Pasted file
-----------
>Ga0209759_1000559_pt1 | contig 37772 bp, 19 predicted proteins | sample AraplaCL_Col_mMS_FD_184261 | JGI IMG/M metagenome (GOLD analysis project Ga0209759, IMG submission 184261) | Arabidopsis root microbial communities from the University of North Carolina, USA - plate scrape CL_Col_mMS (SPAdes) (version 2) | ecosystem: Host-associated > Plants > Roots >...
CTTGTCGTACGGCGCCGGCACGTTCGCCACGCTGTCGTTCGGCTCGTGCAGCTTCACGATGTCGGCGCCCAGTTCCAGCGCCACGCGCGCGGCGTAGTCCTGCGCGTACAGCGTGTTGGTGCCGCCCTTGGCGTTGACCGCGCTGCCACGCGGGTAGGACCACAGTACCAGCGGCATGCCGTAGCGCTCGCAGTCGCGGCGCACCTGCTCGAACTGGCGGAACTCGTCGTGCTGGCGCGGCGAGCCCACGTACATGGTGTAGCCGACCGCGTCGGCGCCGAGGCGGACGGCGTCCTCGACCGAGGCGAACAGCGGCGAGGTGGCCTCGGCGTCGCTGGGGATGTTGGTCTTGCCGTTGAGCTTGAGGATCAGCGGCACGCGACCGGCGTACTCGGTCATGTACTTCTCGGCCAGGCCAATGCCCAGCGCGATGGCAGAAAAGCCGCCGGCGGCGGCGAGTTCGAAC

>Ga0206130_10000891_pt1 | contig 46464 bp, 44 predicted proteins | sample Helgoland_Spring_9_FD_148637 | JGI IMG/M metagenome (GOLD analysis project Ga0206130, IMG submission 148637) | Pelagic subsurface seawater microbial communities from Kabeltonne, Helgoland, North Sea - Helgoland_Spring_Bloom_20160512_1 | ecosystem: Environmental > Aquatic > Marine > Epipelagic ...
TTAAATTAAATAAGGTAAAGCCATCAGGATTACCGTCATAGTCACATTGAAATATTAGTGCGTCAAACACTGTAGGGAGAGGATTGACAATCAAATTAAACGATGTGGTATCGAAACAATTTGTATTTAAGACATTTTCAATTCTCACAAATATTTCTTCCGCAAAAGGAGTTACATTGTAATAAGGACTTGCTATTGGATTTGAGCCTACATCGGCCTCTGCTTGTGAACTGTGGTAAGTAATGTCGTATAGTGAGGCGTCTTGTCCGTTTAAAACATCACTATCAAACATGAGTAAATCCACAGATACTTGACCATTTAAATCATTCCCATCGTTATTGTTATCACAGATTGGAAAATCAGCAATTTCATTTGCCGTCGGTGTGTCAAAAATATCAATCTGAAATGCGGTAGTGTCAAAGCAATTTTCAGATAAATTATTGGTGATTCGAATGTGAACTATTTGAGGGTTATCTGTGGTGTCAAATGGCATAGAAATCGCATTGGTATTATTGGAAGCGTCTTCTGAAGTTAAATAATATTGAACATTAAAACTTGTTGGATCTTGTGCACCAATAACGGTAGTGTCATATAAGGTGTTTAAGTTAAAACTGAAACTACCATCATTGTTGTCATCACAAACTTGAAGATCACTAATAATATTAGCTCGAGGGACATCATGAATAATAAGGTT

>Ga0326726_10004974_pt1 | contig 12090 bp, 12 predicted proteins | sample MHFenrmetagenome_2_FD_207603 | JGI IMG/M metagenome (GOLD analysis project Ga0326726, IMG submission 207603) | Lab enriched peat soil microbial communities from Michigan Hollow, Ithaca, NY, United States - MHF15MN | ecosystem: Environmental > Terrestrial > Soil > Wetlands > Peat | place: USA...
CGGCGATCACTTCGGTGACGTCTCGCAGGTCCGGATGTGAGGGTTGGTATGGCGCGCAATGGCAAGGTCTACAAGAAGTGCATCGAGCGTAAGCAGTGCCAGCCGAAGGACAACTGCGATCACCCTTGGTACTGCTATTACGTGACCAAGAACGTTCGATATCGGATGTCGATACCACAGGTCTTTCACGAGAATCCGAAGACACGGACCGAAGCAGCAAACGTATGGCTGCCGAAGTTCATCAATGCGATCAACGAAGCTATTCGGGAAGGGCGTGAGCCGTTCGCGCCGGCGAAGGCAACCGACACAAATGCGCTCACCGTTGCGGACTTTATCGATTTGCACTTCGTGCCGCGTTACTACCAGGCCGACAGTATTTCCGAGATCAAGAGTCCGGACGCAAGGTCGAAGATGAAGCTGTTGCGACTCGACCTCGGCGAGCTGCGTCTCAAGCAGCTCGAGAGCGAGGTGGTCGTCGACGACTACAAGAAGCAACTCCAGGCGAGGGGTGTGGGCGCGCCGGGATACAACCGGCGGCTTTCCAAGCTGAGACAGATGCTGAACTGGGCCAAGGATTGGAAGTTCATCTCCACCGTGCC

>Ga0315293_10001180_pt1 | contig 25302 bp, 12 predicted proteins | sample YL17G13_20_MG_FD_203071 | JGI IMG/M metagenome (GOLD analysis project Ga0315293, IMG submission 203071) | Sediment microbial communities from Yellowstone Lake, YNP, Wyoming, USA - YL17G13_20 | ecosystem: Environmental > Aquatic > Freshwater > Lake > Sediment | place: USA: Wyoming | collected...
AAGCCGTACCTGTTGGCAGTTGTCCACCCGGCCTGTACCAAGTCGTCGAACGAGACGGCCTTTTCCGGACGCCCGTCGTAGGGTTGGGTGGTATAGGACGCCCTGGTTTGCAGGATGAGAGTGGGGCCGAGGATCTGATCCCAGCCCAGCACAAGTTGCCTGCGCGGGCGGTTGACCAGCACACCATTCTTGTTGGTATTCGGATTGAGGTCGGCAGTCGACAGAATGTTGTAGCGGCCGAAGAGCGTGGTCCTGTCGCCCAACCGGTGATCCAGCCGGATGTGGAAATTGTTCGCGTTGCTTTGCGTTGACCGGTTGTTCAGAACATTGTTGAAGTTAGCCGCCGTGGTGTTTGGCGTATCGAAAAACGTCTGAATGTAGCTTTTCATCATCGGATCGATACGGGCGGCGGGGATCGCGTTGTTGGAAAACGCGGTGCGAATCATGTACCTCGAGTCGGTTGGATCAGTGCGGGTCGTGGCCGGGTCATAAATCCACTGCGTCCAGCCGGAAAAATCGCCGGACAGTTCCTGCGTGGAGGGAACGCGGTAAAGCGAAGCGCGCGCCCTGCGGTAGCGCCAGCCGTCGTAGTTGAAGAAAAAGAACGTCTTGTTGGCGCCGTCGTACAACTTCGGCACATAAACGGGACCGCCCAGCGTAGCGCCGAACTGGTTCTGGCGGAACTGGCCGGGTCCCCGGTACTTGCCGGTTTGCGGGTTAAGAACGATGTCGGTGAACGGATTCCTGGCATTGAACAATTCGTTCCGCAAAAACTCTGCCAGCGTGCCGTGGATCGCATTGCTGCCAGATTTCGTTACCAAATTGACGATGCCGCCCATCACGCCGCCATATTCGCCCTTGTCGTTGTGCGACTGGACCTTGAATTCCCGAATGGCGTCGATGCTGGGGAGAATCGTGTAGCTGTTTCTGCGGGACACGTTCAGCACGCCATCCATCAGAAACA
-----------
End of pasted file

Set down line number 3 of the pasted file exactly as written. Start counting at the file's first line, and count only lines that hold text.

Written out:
>Ga0206130_10000891_pt1 | contig 46464 bp, 44 predicted proteins | sample Helgoland_Spring_9_FD_148637 | JGI IMG/M metagenome (GOLD analysis project Ga0206130, IMG submission 148637) | Pelagic subsurface seawater microbial communities from Kabeltonne, Helgoland, North Sea - Helgoland_Spring_Bloom_20160512_1 | ecosystem: Environmental > Aquatic > Marine > Epipelagic ...